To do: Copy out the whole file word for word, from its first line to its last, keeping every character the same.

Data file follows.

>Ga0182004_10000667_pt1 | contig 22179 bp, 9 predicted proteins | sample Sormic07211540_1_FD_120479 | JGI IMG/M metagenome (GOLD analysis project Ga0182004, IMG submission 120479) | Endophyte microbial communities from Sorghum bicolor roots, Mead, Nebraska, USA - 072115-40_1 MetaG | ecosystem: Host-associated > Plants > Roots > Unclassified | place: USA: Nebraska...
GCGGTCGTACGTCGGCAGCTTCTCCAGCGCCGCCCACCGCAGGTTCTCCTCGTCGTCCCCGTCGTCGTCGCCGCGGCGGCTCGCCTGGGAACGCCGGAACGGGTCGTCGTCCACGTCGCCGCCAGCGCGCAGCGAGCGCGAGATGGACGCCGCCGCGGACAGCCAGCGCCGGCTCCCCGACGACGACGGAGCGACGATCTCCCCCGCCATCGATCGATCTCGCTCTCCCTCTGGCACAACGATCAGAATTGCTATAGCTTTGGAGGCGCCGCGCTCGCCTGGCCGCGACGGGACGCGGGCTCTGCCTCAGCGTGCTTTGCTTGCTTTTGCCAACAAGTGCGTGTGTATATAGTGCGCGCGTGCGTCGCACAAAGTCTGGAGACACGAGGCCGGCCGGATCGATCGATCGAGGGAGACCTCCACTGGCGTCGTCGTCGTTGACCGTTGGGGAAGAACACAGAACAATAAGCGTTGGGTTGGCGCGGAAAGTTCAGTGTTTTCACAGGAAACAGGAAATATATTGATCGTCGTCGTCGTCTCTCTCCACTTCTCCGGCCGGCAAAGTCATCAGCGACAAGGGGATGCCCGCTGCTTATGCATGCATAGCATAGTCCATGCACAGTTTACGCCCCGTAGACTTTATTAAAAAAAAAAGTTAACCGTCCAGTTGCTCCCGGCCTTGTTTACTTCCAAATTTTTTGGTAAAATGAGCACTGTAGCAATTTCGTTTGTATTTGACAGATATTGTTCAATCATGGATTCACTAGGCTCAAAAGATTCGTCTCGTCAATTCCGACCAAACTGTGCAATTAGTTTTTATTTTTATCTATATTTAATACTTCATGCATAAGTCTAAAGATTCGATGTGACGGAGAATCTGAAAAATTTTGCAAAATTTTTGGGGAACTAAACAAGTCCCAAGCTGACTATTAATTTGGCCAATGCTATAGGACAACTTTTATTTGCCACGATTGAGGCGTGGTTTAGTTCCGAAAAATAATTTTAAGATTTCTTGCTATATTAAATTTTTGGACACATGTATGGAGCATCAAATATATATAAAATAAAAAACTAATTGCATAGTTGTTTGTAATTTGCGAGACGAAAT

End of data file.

>Ga0182004_10000667_pt1 | contig 22179 bp, 9 predicted proteins | sample Sormic07211540_1_FD_120479 | JGI IMG/M metagenome (GOLD analysis project Ga0182004, IMG submission 120479) | Endophyte microbial communities from Sorghum bicolor roots, Mead, Nebraska, USA - 072115-40_1 MetaG | ecosystem: Host-associated > Plants > Roots > Unclassified | place: USA: Nebraska...
GCGGTCGTACGTCGGCAGCTTCTCCAGCGCCGCCCACCGCAGGTTCTCCTCGTCGTCCCCGTCGTCGTCGCCGCGGCGGCTCGCCTGGGAACGCCGGAACGGGTCGTCGTCCACGTCGCCGCCAGCGCGCAGCGAGCGCGAGATGGACGCCGCCGCGGACAGCCAGCGCCGGCTCCCCGACGACGACGGAGCGACGATCTCCCCCGCCATCGATCGATCTCGCTCTCCCTCTGGCACAACGATCAGAATTGCTATAGCTTTGGAGGCGCCGCGCTCGCCTGGCCGCGACGGGACGCGGGCTCTGCCTCAGCGTGCTTTGCTTGCTTTTGCCAACAAGTGCGTGTGTATATAGTGCGCGCGTGCGTCGCACAAAGTCTGGAGACACGAGGCCGGCCGGATCGATCGATCGAGGGAGACCTCCACTGGCGTCGTCGTCGTTGACCGTTGGGGAAGAACACAGAACAATAAGCGTTGGGTTGGCGCGGAAAGTTCAGTGTTTTCACAGGAAACAGGAAATATATTGATCGTCGTCGTCGTCTCTCTCCACTTCTCCGGCCGGCAAAGTCATCAGCGACAAGGGGATGCCCGCTGCTTATGCATGCATAGCATAGTCCATGCACAGTTTACGCCCCGTAGACTTTATTAAAAAAAAAAGTTAACCGTCCAGTTGCTCCCGGCCTTGTTTACTTCCAAATTTTTTGGTAAAATGAGCACTGTAGCAATTTCGTTTGTATTTGACAGATATTGTTCAATCATGGATTCACTAGGCTCAAAAGATTCGTCTCGTCAATTCCGACCAAACTGTGCAATTAGTTTTTATTTTTATCTATATTTAATACTTCATGCATAAGTCTAAAGATTCGATGTGACGGAGAATCTGAAAAATTTTGCAAAATTTTTGGGGAACTAAACAAGTCCCAAGCTGACTATTAATTTGGCCAATGCTATAGGACAACTTTTATTTGCCACGATTGAGGCGTGGTTTAGTTCCGAAAAATAATTTTAAGATTTCTTGCTATATTAAATTTTTGGACACATGTATGGAGCATCAAATATATATAAAATAAAAAACTAATTGCATAGTTGTTTGTAATTTGCGAGACGAAAT